The Anti-Money Laundering Council says the Philippines has become a destination of “dirty money” generated from criminal activities like kidnapping for ransom, terrorism, and conspiracy to commit terrorism.
In a report posted on its website titled “A Risk Assessment on the Philippines’ Exposure to External Threats based on Submitted Suspicious Transaction Report,” the AMLC says the dirty funds from criminal activities have been circulating in the financial system.
The council says the other illegal activities that are sources of dirty funds are the proceeds from the violations of environmental laws and the illegal trafficking in people.
Parañaque City Rep. Gus Tambunting regretted the council’s announcement but said the good thing was that the government had tried its best to address the problem.
“I support the effort of our government to crack down on these illegal activities. The Philippines cannot be a hotbed for criminals,” said Tambunting, chairman of the House committee on games and amusements.
The AMLC also said the Philippines “has become a source country of illicit funds generated from smuggling.”
“For the illicit funds generated from other predicate offenses included in the study, it was noted that the majority of the said proceeds are only circulating within the Philippine Financial System,” the council said.
The council categorized predicate crimes as trafficking in illegal drugs, plunder and corruption, investment scams and estafa, smuggling, violation of intellectual property rights, the illegal manufacture and possession of firearms, ammunition, and explosives, violation of environment laws, web-related crimes, illegal trafficking of persons, kidnapping for ransom, financing for terrorism and terrorism and conspiracy to commit terrorism.
The study covered 161,650 suspicious transaction reports worth P17.895 trillion from January 2013 to December 2017 as submitted by the Bangko Sentral ng Pilipinas.
The AMLC says the United States has posted the highest threats to the Philippines.
“With regard to STR volume, the majority of the inflows and outflows of all predicate crimes have been linked to the United States of America,” the AMLC report says.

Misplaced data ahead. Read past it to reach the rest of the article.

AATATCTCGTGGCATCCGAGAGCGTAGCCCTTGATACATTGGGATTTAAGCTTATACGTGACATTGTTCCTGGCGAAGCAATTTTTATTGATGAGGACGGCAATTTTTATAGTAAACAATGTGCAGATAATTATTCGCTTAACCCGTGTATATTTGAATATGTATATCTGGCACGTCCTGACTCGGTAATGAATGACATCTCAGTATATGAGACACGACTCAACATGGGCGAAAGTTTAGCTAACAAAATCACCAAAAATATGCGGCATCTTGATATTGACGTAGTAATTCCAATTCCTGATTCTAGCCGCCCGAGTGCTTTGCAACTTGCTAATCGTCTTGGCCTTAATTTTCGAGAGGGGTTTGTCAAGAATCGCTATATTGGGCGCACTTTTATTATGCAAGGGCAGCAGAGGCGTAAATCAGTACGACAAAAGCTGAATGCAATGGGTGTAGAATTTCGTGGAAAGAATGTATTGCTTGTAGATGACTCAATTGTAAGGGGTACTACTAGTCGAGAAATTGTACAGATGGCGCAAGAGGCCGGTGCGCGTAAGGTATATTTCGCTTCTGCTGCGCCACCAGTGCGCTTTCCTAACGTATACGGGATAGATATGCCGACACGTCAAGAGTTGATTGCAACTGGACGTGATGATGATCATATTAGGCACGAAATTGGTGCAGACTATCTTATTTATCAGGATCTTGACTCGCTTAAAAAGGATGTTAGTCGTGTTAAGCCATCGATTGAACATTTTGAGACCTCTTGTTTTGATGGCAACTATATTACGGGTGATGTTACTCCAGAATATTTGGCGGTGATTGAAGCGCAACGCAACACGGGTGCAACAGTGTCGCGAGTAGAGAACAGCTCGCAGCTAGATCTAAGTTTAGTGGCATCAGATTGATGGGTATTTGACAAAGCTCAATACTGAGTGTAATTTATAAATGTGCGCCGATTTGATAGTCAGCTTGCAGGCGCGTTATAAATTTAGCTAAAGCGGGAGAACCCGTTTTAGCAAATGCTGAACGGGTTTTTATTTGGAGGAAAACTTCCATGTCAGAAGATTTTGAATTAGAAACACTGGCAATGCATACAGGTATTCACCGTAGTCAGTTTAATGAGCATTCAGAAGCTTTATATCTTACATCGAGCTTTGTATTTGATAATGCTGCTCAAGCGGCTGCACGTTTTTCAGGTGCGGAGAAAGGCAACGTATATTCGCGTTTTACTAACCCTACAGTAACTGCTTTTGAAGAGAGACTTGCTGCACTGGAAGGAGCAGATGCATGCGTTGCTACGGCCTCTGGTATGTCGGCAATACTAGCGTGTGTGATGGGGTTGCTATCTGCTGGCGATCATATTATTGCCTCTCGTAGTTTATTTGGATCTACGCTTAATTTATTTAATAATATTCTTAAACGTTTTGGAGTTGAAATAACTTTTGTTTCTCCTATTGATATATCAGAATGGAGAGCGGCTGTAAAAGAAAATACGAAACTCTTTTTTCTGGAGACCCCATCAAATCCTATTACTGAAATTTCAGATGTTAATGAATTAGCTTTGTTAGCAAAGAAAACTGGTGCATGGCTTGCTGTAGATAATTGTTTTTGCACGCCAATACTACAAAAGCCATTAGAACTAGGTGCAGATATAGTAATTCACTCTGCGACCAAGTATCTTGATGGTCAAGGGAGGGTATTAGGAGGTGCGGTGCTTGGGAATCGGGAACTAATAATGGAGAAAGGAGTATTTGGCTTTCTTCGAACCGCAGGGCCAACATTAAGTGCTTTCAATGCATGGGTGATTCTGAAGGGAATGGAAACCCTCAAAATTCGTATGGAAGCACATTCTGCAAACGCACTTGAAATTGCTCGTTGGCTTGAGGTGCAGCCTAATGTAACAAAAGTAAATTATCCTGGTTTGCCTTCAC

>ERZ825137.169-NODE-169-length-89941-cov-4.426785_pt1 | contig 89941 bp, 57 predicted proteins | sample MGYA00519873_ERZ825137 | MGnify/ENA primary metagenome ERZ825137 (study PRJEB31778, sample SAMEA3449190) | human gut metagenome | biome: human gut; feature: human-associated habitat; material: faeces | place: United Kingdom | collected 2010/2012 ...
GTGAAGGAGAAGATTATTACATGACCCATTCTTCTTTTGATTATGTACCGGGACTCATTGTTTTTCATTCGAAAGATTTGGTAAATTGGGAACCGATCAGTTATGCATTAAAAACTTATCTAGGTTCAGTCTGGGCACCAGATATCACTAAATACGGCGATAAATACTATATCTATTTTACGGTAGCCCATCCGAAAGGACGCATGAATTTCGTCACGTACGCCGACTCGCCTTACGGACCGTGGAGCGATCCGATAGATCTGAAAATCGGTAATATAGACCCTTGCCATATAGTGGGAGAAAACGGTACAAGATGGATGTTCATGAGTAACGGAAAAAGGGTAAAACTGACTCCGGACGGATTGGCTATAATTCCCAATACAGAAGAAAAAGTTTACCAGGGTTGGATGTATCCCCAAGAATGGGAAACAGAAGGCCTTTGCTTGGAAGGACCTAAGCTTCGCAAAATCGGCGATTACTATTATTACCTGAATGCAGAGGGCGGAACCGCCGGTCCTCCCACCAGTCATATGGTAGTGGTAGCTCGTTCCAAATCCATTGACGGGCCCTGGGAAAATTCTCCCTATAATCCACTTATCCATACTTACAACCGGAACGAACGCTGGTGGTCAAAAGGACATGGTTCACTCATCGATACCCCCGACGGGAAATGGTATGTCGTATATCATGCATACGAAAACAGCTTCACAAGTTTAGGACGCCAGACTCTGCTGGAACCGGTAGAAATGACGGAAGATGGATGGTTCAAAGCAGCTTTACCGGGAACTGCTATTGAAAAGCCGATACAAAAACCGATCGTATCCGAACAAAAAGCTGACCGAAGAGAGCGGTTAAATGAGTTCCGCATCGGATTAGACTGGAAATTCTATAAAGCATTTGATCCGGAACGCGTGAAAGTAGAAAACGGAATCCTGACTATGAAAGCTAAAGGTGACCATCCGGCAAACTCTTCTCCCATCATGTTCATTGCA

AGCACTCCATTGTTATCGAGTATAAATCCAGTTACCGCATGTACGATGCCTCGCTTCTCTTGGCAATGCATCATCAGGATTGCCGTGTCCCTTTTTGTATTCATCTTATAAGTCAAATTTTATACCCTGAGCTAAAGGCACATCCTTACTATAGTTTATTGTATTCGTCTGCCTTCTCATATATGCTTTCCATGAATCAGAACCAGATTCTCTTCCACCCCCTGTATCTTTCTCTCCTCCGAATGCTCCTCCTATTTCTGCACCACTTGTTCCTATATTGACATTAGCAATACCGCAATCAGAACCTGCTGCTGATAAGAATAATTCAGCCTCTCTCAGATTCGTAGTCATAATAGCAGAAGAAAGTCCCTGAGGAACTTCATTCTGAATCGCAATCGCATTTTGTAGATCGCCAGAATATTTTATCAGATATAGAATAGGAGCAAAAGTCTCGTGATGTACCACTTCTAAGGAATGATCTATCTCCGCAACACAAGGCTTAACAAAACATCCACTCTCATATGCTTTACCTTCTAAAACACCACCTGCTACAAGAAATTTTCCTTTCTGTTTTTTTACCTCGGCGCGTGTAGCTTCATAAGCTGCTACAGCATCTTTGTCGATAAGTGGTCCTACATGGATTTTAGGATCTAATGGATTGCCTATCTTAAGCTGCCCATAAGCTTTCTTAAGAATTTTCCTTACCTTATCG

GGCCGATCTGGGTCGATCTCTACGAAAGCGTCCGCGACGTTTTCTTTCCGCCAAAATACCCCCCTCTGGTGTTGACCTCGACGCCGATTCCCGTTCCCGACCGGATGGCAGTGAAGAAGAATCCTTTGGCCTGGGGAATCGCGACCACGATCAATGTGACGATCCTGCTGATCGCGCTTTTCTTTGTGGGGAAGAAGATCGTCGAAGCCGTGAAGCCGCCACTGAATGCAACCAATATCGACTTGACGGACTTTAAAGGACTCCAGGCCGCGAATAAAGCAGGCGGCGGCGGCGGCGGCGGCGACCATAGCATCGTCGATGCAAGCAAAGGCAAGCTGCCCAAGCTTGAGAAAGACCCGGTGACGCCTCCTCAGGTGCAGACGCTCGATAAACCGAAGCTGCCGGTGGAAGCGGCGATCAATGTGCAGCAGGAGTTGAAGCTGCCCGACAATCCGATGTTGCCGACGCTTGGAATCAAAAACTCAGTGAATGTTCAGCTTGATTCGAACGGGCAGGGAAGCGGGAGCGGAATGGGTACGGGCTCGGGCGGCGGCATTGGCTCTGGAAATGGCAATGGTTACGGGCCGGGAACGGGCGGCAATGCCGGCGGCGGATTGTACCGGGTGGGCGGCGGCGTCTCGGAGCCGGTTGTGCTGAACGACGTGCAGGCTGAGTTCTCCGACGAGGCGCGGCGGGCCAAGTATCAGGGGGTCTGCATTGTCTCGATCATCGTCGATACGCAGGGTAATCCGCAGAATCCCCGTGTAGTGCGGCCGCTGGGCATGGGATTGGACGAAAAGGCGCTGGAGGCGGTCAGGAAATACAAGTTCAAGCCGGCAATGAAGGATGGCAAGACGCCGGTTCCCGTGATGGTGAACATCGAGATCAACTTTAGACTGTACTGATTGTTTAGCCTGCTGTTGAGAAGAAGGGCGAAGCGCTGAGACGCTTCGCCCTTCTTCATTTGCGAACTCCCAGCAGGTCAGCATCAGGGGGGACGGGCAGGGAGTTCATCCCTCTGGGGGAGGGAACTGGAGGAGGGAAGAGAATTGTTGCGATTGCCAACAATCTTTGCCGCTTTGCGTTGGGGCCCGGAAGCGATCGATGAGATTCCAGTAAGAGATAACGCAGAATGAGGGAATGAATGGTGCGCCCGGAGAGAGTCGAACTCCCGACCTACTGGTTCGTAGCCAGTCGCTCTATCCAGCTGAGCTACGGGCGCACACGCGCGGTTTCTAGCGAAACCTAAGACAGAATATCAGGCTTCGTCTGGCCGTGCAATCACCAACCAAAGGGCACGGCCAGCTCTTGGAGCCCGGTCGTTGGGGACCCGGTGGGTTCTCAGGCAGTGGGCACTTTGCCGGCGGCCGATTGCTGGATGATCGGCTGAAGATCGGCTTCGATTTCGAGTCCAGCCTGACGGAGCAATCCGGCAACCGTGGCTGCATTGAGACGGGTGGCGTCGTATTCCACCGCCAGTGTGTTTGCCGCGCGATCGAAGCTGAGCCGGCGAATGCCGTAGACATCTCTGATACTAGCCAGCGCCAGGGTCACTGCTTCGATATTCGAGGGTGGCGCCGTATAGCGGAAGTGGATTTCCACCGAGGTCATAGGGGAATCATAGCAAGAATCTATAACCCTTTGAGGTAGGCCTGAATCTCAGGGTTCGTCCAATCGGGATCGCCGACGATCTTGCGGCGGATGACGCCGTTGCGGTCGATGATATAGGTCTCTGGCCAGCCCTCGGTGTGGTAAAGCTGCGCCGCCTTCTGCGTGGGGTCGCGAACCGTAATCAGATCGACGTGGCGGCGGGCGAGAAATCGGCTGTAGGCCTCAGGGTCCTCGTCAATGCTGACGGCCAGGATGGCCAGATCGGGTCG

The council says in terms of peso amounts, most of the incoming criminal proceeds were coursed through various banks in the United Kingdom, while large amounts of outgoing illicit funds were mostly sent to Hong Kong.
The report says commercial banks are the preferred financial channels for the majority of the predicate crimes such as illegal drugs, plunder and corruption, investment scams and estafa, smuggling, violation of indigenous peoples’ rights, the illegal manufacture and possession of firearms and web-related crimes.
“Perpetrators of other predicate crimes primarily use money service businesses [MSBs] in moving the illicit funds,” the council said.
The government has been intensifying its campaign against money laundering in the aftermath of the $81-million money laundering scam that happened in early 2016, the biggest in the country’s history so far.
Cyber thieves stole $81 million from the account of Bank of Bangladesh in the Federal Reserve in New York. The dirty money entered the domestic financial system through the Jupiter Makati branch of Rizal Commercial Banking Corp. using fictitious accounts of some individuals. The money was later on laundered in the local casinos.
For its involvement in the scam, RCBC was fined by the Bangko Sentral an unprecedented P1 billion that was paid by the bank in two tranches.
The Jupiter branch manager was later on convicted, while five other officials were charged in court for their alleged involvement in the scam.
READ: Plea of five RCBC officers in cyber heist of Bangladesh bank junkedREAD: Bank manager guilty of money laundering, gets 32 years in jail
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